wounds and decrease pain. Id.
returned to MWCI on October 9, officials informed the
plaintiff that they did not have a replacement VAC and sent
him back to his housing unit. Compl. ¶ 68. Instead, the
plaintiff was placed on Oxycodone, a powerful opiate, for his
pain. Id. at ¶ 69. The next day, he was
re-admitted to the medical unit at MWCI pending his
application for a replacement VAC. Id. at ¶ 70.
On October 11, he was evaluated by the Dr. Pillai, who
informed him that he had cancelled Dr. Shu's order for a
VAC and would instead prescribe Oxycodone. Id. at
¶ 71. The plaintiff told Pillai that he was not
comfortable taking heavy doses of opiates for thirty days and
would really prefer the VAC. Id. at ¶ 72.
few weeks on Oxycodone, the plaintiff began noticing signs of
addiction. Compl. ¶ 73. Although he informed medical
staff at MWCI about his condition and requested that Pillai
honor Dr. Shu's order for a VAC, the plaintiff was kept
on the same treatment regimen. Id. at ¶ 74. The
plaintiff went to the medical unit and spoke with a nurse,
requesting that he be taken off Oxycodone. Id. at
¶ 75. The nurse agreed. Id. Subsequently, the
plaintiff experienced numerous withdrawal symptoms, including
chills, body aches, anger, and depression. Id. at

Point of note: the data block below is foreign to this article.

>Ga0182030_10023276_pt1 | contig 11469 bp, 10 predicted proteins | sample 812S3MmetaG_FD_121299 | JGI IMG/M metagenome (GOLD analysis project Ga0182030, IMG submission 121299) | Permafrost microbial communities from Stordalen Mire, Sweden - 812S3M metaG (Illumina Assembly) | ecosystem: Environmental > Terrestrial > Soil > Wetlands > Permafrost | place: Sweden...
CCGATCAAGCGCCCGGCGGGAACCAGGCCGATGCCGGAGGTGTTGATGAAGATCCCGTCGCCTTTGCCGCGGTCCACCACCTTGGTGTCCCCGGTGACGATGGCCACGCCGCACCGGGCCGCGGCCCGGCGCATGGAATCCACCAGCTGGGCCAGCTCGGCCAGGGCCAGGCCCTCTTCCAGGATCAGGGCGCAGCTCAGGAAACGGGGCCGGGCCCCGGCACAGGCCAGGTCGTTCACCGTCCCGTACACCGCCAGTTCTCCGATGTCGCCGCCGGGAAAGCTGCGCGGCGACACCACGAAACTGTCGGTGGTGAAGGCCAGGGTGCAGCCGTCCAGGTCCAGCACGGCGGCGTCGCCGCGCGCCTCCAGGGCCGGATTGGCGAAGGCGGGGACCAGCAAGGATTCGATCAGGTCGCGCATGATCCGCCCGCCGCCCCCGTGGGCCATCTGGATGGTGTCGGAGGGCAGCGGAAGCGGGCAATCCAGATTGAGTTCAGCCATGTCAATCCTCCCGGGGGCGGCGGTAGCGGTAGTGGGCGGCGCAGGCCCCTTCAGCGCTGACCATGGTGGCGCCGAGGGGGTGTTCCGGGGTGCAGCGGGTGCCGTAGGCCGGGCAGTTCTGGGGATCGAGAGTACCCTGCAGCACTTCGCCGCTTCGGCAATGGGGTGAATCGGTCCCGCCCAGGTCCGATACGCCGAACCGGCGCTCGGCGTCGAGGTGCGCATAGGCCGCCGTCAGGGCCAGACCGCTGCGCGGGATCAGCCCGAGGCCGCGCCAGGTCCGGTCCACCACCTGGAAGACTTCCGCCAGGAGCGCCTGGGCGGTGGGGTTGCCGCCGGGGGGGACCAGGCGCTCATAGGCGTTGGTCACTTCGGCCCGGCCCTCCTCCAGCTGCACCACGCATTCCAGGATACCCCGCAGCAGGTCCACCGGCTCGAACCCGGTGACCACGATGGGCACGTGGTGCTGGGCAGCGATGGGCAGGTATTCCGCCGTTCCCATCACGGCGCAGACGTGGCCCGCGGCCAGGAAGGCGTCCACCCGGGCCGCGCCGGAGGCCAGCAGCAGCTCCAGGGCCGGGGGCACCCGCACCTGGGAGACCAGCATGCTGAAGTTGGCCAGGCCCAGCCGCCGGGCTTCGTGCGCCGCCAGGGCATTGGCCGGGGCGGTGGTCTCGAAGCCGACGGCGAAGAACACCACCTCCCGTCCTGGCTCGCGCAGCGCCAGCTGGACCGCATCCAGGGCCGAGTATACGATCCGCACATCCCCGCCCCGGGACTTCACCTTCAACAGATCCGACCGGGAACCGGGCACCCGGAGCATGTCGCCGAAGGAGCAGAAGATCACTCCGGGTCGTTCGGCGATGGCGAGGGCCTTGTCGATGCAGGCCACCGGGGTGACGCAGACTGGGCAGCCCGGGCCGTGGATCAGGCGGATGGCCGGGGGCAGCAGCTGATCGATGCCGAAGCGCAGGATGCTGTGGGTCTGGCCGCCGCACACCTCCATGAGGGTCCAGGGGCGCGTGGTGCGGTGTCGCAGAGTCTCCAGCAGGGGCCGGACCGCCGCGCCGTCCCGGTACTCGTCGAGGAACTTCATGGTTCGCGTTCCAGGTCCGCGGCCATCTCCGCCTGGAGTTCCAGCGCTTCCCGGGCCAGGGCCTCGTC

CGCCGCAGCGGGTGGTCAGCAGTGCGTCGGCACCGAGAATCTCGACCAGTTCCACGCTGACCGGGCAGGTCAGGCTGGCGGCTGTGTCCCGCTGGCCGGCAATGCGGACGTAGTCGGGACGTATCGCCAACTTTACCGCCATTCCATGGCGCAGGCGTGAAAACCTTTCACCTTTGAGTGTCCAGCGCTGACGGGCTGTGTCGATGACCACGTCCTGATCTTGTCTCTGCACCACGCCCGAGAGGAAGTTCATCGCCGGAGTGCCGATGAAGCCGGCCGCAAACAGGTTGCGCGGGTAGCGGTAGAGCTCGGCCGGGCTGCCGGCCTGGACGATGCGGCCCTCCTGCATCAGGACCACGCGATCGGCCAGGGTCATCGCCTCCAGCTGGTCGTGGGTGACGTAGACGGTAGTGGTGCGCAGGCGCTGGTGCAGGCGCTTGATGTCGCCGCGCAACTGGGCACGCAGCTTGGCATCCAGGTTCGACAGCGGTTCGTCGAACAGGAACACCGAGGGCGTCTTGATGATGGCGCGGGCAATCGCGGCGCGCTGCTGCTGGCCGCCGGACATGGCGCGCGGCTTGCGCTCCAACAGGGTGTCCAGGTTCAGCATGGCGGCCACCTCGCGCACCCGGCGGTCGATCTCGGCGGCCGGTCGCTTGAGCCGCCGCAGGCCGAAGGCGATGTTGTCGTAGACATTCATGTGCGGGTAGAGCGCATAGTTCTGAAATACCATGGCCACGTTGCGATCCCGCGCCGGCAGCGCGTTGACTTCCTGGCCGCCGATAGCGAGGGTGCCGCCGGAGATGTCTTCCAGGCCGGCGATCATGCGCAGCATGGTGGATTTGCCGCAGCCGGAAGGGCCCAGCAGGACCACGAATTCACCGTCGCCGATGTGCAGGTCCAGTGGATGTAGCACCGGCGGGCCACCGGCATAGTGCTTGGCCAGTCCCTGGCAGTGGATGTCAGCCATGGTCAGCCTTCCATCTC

and Rehabilitation Act
plaintiff purports to brings claims against all defendants in
both their individual and official capacities, for violating
his rights under Title II of the ADA and § 504 of the
Rehabilitation Act. However, “neither Title II of the
ADA nor §504 of the Rehabilitation Act provides for
individual capacity suits against state officials.”
Garcia v. S.U.N.Y. Health Sciences Center of
Brooklyn, 280 F.3d 98, 107 (2d Cir. 2001). See
also, Super v. J. D'Amelia & Associates,
LLC, No. 3:09-CV-831 (SRU), 2010 WL 3926887, at *13 (D.
Conn. Sept. 30, 2010); Nails v. Laplante, 596
F.Supp.2d 475, 481 (D. Conn. 2009). Therefore, claims against
the defendants in their individual capacities shall be
dismissed. The court next looks to whether the plaintiff has
adequately stated a claim against the defendants in their
the court notes that Congress expressly abrogated the
States' Sovereign Immunity with respect to claims brought
under Title II of the ADA. United States v. Georgia,546 U.S. 151, 159 (2006). However, whether sovereign immunity
was abrogated by the Rehabilitation Act, or whether states
are deemed to have waived sovereign immunity by accepting
federal funds, is a less settled question. Several district
court decisions have held that Connecticut has waived its
sovereign immunity with respect to claims brought under
§ 504 of the Rehabilitation Act whether for compensatory
or injunctive relief. See Super, 2010 WL 3926887,
*12; see also Fowler v. Department of Corr., No.
3:17-CV-00848 (JAM), 2017 WL 3401252, at *5 (D. Conn. Aug. 8,
2017) (plaintiff may bring official capacity suit against
state or its agent under § 504 of Rehabilitation Act).
Moreover, the Connecticut Appellate ...